Violence is the manifestation of the absurd. If one watches a Three Stooges short, Five Corners, and A Clockwork Orange in succession, one could be forgiven for thinking that violence is a amoral comedic form. Furthermore, the “realistic” violence of military epic films is easily parodied by action films, cartoons and creature features because the violence of the original is absurd. The sentiment that is drawn out of us is often changed by the context of the violence we are exposed to, but this effect is a product of our socialization; violence is still quintessentially absurd.
Absurdity may be defined as the disruption of human integrity, order, and reason. The Amazon jungle is not integrally absurd, but may appear so to a New York socialite dropped out of a plane. Violence is absurd because it breaks the order of the body and the emotional and cognitive integrity of the victim, and it is absurd because it breaks the civic order, the rudimentary agreements of coexistence. Furthermore, the violence enacted by the individual is felt by the society, and vice versa. By way of analogy, when a father physically abuses a child, the entire order of the family is disrupted.
When a society begins to feel threatened by films, books, cartoons, and video games which reflect the absurdity and mindlessness inherent in violence, it is because the society has invested much into legitimizing and moralizing violence. Put another way, Grand Theft Auto makes the hearts of American politicians quake because it may be seen as a scathing parody of America’s domestic and foreign policies which rely so mightily on the mystification of violence.
There are many political and cultural factions which attempt to organize and legitimize violence. Institutions as diverse as the state, family, and religion have molded violence into a legitimate expression of a reasoned and moral public or individual. Through the kaleidoscope of various ideologies, violence can be alternately heroic, patriotic, passionate, just, and even moral.
At this point, proponents of violence will often trot out the epitome of righteous and responsible violence, World War II, arguing that violence is required to stopper greater violence. In response to this I would first say that World War II has been white-washed with moral simplicity; broad historic strokes have been used to cover individual acts of violence in an effort to dehumanize some of the victims of violence.
Secondly, we should recognize that war attempts to preserve one order through the disruption of another’s order. War is a contest in which the goal is to be the one who gets to define and sanction the absurdity or murder, rape, and the mutilations of body and spirit which proceeded. The violence on either side is made no less absurd, regardless of the virtues later applied. The order that war aspires to preserve is made absurd and irrational by the act; enlightenment is not the profit of bombs.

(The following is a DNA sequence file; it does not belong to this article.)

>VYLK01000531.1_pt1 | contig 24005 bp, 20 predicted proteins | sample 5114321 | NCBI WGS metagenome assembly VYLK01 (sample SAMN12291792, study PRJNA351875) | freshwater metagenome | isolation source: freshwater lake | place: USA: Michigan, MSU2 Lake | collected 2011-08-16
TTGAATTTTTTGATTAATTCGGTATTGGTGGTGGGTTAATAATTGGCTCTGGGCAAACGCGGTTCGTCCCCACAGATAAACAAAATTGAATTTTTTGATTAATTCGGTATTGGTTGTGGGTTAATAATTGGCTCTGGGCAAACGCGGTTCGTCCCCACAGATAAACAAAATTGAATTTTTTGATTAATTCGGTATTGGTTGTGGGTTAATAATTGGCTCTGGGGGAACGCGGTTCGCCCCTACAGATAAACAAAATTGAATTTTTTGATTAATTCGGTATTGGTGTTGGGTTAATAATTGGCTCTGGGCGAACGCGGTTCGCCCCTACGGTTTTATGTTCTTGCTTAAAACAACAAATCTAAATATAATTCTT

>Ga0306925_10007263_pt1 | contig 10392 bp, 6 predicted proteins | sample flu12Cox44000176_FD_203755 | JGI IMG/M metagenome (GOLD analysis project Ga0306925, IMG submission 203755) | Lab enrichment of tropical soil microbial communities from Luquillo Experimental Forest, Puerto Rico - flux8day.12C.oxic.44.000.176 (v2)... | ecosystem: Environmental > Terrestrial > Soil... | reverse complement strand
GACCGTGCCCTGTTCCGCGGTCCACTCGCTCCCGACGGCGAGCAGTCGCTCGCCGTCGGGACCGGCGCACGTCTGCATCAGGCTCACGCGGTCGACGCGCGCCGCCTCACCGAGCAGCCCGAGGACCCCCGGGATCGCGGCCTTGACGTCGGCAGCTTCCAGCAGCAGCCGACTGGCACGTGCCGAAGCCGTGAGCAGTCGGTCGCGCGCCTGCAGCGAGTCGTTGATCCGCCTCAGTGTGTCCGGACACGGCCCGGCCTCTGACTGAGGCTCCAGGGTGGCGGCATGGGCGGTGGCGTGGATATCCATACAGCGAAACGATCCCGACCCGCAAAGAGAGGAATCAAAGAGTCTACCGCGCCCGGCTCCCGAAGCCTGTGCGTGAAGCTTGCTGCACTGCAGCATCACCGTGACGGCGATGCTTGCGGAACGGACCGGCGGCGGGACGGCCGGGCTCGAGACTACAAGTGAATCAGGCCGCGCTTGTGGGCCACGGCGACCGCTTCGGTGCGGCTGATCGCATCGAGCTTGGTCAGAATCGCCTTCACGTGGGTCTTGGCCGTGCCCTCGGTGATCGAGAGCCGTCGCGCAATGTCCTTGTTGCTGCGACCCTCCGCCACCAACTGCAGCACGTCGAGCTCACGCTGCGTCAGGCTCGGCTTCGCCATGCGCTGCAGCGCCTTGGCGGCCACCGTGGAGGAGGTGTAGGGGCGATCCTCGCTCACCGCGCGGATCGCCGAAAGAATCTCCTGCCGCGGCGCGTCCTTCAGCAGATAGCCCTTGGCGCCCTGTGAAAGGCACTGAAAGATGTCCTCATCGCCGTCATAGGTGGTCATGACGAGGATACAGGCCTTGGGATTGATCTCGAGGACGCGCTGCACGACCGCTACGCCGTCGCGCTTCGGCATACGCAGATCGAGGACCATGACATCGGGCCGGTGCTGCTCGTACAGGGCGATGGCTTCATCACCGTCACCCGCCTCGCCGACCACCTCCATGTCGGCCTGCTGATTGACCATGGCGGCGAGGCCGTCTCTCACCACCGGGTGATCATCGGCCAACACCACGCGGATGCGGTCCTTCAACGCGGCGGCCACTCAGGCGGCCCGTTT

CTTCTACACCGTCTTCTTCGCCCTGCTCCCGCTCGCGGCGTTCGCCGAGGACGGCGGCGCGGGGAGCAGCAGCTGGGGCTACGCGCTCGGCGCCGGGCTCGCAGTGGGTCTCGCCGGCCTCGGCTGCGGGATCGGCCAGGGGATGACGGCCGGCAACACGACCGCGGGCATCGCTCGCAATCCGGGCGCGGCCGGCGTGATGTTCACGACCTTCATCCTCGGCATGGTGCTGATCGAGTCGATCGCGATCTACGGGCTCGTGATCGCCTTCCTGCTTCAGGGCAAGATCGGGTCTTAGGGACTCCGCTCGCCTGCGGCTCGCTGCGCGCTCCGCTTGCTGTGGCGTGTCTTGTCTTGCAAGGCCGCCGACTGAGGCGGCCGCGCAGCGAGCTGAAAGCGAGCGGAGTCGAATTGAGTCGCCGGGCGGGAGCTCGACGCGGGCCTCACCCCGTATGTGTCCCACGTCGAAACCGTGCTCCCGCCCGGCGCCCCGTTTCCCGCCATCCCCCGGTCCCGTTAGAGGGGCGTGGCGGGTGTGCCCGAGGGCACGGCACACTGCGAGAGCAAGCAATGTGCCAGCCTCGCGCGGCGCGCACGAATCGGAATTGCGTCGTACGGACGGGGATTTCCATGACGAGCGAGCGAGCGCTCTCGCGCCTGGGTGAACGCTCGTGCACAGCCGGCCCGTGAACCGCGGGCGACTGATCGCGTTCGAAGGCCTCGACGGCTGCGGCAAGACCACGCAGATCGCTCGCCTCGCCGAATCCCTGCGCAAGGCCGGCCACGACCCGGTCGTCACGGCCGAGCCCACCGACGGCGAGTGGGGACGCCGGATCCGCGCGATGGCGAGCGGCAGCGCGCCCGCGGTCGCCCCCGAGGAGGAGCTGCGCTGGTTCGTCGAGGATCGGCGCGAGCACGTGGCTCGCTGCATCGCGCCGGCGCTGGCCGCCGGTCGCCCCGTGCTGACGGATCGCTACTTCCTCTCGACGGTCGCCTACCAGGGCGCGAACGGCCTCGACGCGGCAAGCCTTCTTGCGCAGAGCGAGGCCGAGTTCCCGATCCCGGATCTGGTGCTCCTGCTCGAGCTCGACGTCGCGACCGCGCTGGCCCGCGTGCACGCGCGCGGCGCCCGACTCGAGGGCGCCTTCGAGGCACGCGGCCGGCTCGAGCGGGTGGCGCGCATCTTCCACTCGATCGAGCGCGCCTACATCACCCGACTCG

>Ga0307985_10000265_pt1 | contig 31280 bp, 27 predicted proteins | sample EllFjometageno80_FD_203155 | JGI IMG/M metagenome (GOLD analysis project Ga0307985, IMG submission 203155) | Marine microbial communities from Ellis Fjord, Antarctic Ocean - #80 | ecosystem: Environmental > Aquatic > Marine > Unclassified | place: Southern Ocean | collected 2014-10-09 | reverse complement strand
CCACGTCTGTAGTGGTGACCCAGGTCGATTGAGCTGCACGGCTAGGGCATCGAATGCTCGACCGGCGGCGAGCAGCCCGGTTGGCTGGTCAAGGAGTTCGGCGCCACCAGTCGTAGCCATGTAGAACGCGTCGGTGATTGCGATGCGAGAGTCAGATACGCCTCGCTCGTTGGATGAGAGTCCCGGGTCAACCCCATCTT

This is important to understand because domestic and urban violence, though enacted by an individual, is often perpetrated on the mistaken belief that violence can beget meaning and order: a woman can be taught by abuse, a man can rectify a slight by murder, one can establish one’s virtue by fighting. But destroying someone else’s order, physical or emotional, does nothing to improve the order of the perpetrator of the violence. As with war, an individual may create a narrative of what the violence accomplished, but the absurdity of their narrative is obvious to outside observers.
When a society attempts to use violence to legitimize, moralize, or organize itself (or its image), it becomes an absurd society: an entropic, disordered collection of contradictions and postures which, unchecked, will cause the society to collapse into fascism or revert to tribalism. Cartoons, slapstick, and splatter-films don’t, as a matter of course, legitimize violence; instead, they are often an expression of dread, a reflection of the absurdity observed in society. We must remember that the parody of violence in games, movies, and cartoons do not enact violence. These media do, however, provide us with an important touchstone for discussing the sanctioned absurdity of a violent society.
This is not to say that violent films and games are not sometimes pornographic or exploitative. Neither do I mean to engage in arguments of what constitutes self defense and the sometimes necessity of intervention. Rather, I mean to say that violence is always an absurdity to the victim of the violence; the order we create to explain the violence is also, necessarily, tainted with the absurd.